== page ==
Monthly Archives: December 2013


Rory has called for local schools to get their pupils talking and learning about money, as part of a charity’s new campaign to help improve the financial capability of young people.

Every primary and secondary school in Penrith and The Border has been sent Get Money Smart posters and teaching materials by national charity PFEG (Personal Finance Education Group), which wants to get children talking about money in the classroom. The charity’s Get Money Smart posters – for children aged up to seven, 11, 14 and 16 – are designed to encourage classroom discussions about things children can do to learn more about money and personal finance.  Ideas for different ages include checking your change, estimating the cost of a weekly shop, comparing mobile phone tariffs and planning and budgeting for a trip. Schools in Penrith and The Border are being encouraged to hold discussions with their pupils over 4 things the posters suggest they can do to learn about money – with the 5th being left up to each class to decide.  Ideas for the 5th activity can then be shared with other classes across the country on Twitter using the #5thingstodo hashtag.

Rory is throwing his weight behind the initiative as a way of helping young constituents to gain the vital skills and knowledge they will need to manage their personal finances throughout their lives.  The move follows news that after years of campaigning by the All Party Parliamentary Group on Financial Education for Young People, PFEG and’s Martin Lewis, that financial education will be taught in secondary schools as part of the National Curriculum from September 2014.

Rory said: “I strongly support any initiative that gives our children the tools to deal with finance, and to manage their finances in a sensible way. Too often, children grow up and leave home knowing very little about the basics of sound financial management: things like making savings in small ways in order to increase capital for bigger purchases, or budgeting ahead of time. I am really delighted to know about PFEG’s work, and indeed wholeheartedly applaud the government’s decision to incorporate financial education into our National Curriculum, which is excellent news.”

Tracey Bleakley, chief executive of PFEG, said: “We are thrilled to have the support of Rory Stewart for this free new scheme for primary and secondary schools in Penrith and The Border.  I hope all local schools will seize the opportunity to use their Get Money Smart posters to bring money to life in the classroom.  This is a crucial topic that every young person should learn.  Getting pupils talking about money and the financial decisions they will face in the future is a great way to start.”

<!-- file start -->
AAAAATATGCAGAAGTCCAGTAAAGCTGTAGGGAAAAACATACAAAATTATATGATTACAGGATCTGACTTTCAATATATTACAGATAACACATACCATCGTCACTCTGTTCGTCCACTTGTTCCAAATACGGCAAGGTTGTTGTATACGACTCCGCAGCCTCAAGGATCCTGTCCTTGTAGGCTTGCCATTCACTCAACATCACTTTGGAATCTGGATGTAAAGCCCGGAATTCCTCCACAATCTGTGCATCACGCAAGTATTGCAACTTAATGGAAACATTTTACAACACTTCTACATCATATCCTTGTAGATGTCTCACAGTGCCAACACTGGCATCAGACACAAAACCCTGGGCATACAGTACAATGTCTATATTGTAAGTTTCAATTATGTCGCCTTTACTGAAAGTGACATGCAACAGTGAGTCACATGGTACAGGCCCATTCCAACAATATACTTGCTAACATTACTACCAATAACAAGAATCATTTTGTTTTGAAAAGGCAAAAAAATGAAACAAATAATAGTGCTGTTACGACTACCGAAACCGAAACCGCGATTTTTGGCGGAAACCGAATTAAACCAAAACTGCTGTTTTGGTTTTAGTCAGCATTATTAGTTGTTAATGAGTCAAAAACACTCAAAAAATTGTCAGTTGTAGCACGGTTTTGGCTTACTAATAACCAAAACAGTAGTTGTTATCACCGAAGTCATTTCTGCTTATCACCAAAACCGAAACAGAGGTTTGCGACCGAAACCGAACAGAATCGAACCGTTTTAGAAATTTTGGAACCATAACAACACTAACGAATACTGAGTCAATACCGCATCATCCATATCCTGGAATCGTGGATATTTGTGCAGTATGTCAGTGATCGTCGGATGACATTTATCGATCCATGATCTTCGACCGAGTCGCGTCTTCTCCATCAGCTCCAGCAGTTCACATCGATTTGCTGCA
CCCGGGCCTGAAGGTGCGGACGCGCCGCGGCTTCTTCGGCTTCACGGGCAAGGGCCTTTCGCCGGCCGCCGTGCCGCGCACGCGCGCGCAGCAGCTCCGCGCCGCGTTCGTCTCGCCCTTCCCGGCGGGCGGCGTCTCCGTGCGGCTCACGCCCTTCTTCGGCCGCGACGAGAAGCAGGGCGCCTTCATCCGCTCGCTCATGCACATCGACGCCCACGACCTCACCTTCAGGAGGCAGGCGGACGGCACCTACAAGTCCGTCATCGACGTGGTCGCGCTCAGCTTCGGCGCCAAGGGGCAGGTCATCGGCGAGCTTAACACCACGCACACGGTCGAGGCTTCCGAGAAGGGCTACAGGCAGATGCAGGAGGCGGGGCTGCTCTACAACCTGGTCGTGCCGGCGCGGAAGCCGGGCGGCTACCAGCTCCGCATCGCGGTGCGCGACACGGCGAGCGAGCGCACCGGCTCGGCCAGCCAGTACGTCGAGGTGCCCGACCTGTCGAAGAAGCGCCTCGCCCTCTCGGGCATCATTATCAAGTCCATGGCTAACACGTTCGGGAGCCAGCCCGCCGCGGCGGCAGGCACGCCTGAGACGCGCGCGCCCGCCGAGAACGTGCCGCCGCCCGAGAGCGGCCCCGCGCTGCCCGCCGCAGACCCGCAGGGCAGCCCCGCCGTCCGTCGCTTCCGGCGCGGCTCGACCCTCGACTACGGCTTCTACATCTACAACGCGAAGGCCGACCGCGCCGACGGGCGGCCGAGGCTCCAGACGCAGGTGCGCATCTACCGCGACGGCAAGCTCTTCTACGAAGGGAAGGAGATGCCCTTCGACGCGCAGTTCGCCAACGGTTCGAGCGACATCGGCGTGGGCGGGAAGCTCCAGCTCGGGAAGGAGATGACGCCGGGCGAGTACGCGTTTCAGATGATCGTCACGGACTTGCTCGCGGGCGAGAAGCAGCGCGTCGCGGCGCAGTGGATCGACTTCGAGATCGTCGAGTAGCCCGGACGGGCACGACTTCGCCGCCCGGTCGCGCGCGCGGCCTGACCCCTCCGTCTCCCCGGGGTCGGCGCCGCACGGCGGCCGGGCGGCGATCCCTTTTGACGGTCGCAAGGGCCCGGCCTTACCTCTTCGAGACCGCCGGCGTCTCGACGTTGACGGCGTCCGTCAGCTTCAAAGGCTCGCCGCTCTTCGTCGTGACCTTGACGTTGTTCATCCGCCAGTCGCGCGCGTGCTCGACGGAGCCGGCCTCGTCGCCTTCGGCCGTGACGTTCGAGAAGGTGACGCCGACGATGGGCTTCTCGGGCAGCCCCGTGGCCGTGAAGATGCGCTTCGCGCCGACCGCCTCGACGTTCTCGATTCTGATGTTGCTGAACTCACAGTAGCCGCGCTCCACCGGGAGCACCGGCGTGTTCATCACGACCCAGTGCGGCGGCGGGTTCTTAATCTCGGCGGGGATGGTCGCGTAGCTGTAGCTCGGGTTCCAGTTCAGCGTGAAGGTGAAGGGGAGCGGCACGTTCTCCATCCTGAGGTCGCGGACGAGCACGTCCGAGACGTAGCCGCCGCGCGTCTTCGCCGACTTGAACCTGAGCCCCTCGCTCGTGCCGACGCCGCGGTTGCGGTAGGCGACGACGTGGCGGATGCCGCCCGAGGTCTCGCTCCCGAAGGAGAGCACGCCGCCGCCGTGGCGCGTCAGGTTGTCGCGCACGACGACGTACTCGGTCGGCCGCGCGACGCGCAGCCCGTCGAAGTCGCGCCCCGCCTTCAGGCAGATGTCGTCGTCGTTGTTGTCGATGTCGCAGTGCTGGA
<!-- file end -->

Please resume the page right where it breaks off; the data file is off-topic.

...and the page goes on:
The campaign has been made possible through a personal donation to PFEG from’s Martin Lewis, which has enabled the charity to send free copies of theGet Money Smart posters and teaching resources to primary and secondary schools in the Penrith and The Border area and across the country.


At present, with all development projects, including wind-farms, the various providers for the Impact Assessments, (including issues such as hydrology and wildlife) are all chosen and paid-for by the developer.

This produces an obvious conflict of interest, which is one of the worst sins of governance. He who pays the Piper calls the Tune. And indeed this is what happens. The reports are usually very long and dull (so they are not read too closely by councillors), and are packaged to be independent. But most are in effect geared to helping the paymaster.

Providers of Environmental Impact Assessments are well aware that if their reportPayday Loan doesn’t ultimately help a developer, then they are unlikely to be hired by other developers. Quite apart from the issue of whether the environmental reports are influenced by financial considerations, there remains the ever-present issue that not only should these matters be fair, but they should be SEEN to be fair.

There is an easy solution: Councils, who are dealing with these environmental issues should provide a Preferred Suppliers List. The Developers would have to choose from this list. This would not entirely solve the problem (ultimately the assessments would still be paid by the developer) but it would considerable reduce the issue of Conflict of Interest.


There are two different reasons for this.

First, visual impact, which can wreck a family’s beloved home.

Second, the issue of noise. Although this issue is both complicated and controversial, there is no doubt that some people suffer severely from hotspots of amplitude modulation. This is not such a widespread problem as the landscape issues; but it does in some cases cause very real distress, including loss of sleep and depression. It appears to be a type of thumping, which is far worse in some places than others. When impact assessments are conducted, they often seem to ignore the hotspots online instant no fax payday loans, and just test in areas where the thumping is not so bad.